Pirates Campaign: The Merchant's Daughter
A fantasy RPG campaign for Rolemaster and Midgard set in a pirates scenario.
Copyright Robert Wenner ©2001
Edited by Lowell R. Matthews for The Guild Companion
In this scenario, the PC's task is to organize a blackmailing operation.
They have already kidnapped someone and now have to find a way to get some
ransom money for their victim. However, money may not be their only
goal—for example, maybe a friend of the party is imprisoned and could be
exchanged for the kidnapped person.
In the beginning of this scenario, the PC's already have their kidnap victim—it
is Madjama, the 17-year-old daughter of the rich merchant Ali Canar.
The PC's know who the girl is and that her father has lots of money.
Madjama is in shock from her capture; in the last few days, she has seen
more action than ever before. She will not resist her kidnappers
as long as she remains unhurt. As the PC's caught Madjama on a journey,
they can easily guess that Madjama will not be missed at home. This
is important—the PC's have time in this scenario. Ali Canar gets
to react only after he learns that his daughter has been kidnapped.
So, the first letter to Ali Canar should be written after all plans are
made, as this will leave him the least time for reactions.
First, the PC's should find a hideout from which to operate. This
may be a run-down house, an inn, a camp in the forest, whatever.
It should have more than one exit and should have an appropriate place
to hide Madjama (who may be bound and/or gagged). Transporting Madjama
to the hideout will not be a problem because in the local Arabic culture
she may wear a veil, she can be disguised in another way, or she can even
be carried along in a sack.
After the hideout is ready, the party must take care of making payment
possible for Ali Canar. Nobody has 5000 gold pieces (or whatever)
just lying around in his house. Offering a good deal on some wares
or a magic artifact may be a good way to make Ali Canar get some money.
This trick is not necessary to complete the blackmail, but raises the chances
of success. It also prevents Ali Canar from making the lame excuse,
"I got not that much money, I need more time!"
The place for exchanging the money should be chosen carefully—find a
place that is easy to watch over but also offers ways to get away (also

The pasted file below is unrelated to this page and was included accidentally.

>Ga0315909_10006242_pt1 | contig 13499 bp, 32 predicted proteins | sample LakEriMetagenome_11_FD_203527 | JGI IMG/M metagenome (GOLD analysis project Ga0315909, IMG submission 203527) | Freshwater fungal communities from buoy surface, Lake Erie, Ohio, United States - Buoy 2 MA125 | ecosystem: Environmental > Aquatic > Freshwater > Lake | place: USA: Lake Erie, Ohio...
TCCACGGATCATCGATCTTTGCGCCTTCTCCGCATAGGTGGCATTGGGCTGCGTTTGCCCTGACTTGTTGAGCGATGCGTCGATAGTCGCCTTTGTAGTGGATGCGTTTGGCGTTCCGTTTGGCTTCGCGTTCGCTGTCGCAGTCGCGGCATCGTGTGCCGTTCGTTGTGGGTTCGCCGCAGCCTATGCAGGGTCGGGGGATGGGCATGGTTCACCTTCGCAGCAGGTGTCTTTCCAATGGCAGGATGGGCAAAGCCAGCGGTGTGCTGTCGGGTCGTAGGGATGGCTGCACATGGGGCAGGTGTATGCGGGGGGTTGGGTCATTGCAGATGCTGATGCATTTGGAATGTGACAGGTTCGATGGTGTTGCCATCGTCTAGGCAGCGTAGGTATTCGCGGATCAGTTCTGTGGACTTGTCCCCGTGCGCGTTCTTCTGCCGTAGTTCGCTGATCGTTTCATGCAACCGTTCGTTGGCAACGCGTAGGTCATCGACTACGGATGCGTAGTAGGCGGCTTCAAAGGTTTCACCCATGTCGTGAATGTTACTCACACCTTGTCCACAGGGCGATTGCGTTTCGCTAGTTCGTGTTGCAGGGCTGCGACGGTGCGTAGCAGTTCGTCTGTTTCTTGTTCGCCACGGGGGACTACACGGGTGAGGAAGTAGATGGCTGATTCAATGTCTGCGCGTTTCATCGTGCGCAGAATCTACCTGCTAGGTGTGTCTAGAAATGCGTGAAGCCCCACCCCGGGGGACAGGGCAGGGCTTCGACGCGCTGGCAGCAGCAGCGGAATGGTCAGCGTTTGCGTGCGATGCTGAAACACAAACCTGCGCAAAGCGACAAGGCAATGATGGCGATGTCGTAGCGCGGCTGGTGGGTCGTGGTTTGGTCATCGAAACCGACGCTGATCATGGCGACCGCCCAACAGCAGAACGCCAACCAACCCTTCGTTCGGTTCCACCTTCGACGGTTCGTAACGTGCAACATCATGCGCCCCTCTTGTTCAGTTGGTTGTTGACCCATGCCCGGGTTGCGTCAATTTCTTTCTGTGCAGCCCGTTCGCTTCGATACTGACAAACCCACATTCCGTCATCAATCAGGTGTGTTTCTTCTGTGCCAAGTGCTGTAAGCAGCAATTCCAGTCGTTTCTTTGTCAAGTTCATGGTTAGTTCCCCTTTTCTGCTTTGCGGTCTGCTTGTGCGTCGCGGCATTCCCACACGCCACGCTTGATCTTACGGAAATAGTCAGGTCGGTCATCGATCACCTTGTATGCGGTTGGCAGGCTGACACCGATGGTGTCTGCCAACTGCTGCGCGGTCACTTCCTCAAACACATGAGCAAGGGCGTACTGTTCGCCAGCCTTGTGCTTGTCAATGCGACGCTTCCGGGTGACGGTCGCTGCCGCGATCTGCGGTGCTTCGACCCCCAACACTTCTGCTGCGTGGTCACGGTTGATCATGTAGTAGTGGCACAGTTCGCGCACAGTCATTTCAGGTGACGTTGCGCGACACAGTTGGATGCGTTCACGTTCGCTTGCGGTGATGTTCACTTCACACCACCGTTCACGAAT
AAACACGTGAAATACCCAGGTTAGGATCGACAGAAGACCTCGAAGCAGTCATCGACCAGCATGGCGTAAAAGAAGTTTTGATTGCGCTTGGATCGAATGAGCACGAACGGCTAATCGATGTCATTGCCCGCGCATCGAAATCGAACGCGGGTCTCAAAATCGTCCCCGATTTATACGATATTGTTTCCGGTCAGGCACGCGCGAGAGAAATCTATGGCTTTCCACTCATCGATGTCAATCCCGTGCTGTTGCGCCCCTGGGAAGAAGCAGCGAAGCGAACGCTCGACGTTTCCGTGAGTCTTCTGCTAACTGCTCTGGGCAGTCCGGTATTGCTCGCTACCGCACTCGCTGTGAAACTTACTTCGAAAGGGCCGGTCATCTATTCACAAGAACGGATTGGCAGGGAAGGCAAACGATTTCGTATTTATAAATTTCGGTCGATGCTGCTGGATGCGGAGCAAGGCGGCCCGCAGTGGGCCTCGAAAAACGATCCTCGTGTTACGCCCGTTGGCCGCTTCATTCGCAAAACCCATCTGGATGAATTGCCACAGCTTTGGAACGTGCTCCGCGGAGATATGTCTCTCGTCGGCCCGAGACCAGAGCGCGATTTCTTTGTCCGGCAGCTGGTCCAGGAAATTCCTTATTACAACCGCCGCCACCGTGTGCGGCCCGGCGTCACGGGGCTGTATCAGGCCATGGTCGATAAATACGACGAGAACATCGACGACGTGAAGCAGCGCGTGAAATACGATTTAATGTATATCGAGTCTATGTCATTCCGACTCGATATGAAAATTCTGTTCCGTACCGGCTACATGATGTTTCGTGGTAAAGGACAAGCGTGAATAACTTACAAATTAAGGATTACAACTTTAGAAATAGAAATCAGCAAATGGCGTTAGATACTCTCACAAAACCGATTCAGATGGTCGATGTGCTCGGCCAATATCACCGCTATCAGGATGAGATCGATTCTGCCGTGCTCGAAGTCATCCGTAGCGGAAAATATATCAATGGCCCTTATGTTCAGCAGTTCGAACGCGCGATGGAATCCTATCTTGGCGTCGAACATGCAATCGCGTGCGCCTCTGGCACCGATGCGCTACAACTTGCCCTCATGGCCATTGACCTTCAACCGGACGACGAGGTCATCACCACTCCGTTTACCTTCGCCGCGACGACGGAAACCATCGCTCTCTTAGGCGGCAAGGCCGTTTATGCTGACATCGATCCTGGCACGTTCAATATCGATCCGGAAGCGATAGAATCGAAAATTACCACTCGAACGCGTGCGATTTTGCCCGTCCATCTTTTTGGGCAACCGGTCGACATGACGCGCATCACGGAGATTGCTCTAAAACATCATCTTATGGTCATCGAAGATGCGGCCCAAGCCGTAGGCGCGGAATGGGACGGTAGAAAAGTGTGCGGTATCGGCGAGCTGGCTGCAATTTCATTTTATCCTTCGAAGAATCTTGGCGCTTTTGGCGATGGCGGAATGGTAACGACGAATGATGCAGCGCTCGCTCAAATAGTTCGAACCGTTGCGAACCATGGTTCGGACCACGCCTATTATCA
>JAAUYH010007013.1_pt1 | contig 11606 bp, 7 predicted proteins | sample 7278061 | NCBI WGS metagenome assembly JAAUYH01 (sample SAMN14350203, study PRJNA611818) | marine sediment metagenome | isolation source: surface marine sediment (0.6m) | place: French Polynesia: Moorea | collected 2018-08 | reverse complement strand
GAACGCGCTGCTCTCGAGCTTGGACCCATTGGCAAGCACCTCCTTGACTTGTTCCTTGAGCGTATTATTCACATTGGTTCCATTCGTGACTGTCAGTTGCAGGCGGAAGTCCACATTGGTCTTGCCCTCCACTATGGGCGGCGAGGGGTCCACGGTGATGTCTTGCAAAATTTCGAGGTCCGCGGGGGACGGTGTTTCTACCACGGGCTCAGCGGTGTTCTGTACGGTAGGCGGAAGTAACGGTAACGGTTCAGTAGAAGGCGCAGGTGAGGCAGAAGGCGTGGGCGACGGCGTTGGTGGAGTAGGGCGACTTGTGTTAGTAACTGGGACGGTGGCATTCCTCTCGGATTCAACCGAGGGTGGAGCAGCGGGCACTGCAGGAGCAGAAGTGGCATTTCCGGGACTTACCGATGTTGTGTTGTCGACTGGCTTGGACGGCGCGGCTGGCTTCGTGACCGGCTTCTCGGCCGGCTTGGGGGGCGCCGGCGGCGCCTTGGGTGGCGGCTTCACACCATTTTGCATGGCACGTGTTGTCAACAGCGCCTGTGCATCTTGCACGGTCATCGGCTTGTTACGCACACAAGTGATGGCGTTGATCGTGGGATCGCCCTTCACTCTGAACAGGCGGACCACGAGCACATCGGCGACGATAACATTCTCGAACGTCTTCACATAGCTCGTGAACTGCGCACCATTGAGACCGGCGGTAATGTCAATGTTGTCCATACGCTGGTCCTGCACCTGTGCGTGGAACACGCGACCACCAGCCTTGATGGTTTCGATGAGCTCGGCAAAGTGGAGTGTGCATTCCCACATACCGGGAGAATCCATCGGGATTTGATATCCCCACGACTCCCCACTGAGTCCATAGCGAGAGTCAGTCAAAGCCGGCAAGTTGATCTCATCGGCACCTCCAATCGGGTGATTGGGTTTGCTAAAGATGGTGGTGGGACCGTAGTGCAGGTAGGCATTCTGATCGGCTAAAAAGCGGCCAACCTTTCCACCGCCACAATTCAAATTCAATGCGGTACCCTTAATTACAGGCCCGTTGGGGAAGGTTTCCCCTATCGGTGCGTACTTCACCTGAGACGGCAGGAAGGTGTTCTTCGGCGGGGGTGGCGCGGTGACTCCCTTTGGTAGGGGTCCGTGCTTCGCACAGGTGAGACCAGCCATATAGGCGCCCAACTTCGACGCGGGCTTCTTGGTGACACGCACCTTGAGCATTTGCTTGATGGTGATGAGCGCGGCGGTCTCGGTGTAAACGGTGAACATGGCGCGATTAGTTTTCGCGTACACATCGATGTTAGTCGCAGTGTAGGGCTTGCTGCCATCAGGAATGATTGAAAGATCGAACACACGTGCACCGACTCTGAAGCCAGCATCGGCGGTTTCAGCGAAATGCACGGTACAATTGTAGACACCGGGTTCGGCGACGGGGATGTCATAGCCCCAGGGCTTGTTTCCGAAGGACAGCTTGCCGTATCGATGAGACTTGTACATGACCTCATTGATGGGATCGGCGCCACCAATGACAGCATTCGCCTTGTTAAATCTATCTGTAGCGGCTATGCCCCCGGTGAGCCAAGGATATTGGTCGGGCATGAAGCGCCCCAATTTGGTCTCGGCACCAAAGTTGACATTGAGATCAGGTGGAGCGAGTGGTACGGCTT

when carrying a sack of gold). Pursuers should be easy to detect.
For this reason, a clever group of players will send Ali Canar with the
money from one pub to the next; anybody leaving the third inn after two
minutes has not been there for fun. The final place must have easy
access to a way out, e.g., a stairway to the sewers with a lockable
trapdoor. A nice route would be first passing two or three inns (always
have to ask the barkeeper for something and the barkeeper sends Ali Canar
on). This pub switching should occur at times when only few guests
are at the inns, so possible pursuers are easier to detect. In this
route, Ali Canar should have to pass through a crowded market; this will
help in getting rid of some invisible pursuers, and even bird familiars
would lose Ali Canar when he passes under great tent roofs. Checking
Ali Canar for magical tricks should also be possible in one of the bars.
Note that meeting points are traps if Ali Canar knows where to meet the
kidnappers: in cities, he will have many helpers/guards in that area;
on water or in the forest, he may carry a signal horn and sound an alarm
to call his helpers.
On the letter to Ali Canar: There should be only one or two letters,
the first one including the demands and proof that Madjama indeed has been
caught by the players (e.g., some hair, or Madjama has to write
the letter). The letter should also give a timetable. Letters
like "We got your daughter. Further instructions follow" are fatal,
as they only give Ali Canar time to plan the rescue of his daughter.
Delivery of letters can be done by the little boys which hang around in
almost every city. For a copper coin, they should forget the face
of the sender very fast.
The PC's must protect themselves against magical detection! They
should remove every significant piece of jewelry from Madjama, as any Seer
may find it by peering in his crystal ball. They should drop the
jewelry in a river or give it as a present to a sailor planning to leave
town the next day. Hiring someone to provide protection against scrying
attempts is also recommended, depending on the campaign's power level.
When meeting Ali Canar to get the money, things will show whether the
players have done a good job preparing their blackmail operation.
Last but not least, a secure escape route is important. Maybe Ali
Canar could be sent to bed by a Sleep spell or the route could be
blocked some way. For example, in forests, along come some people
hunting with dogs; in the streets, a cart breaks down and blocks the road;
another possibility for the forest is a fire. When using the sewers,
the party should be the only ones having a boat (if required), and should
be able to block their sewer exit. Placing an anvil on the trapdoor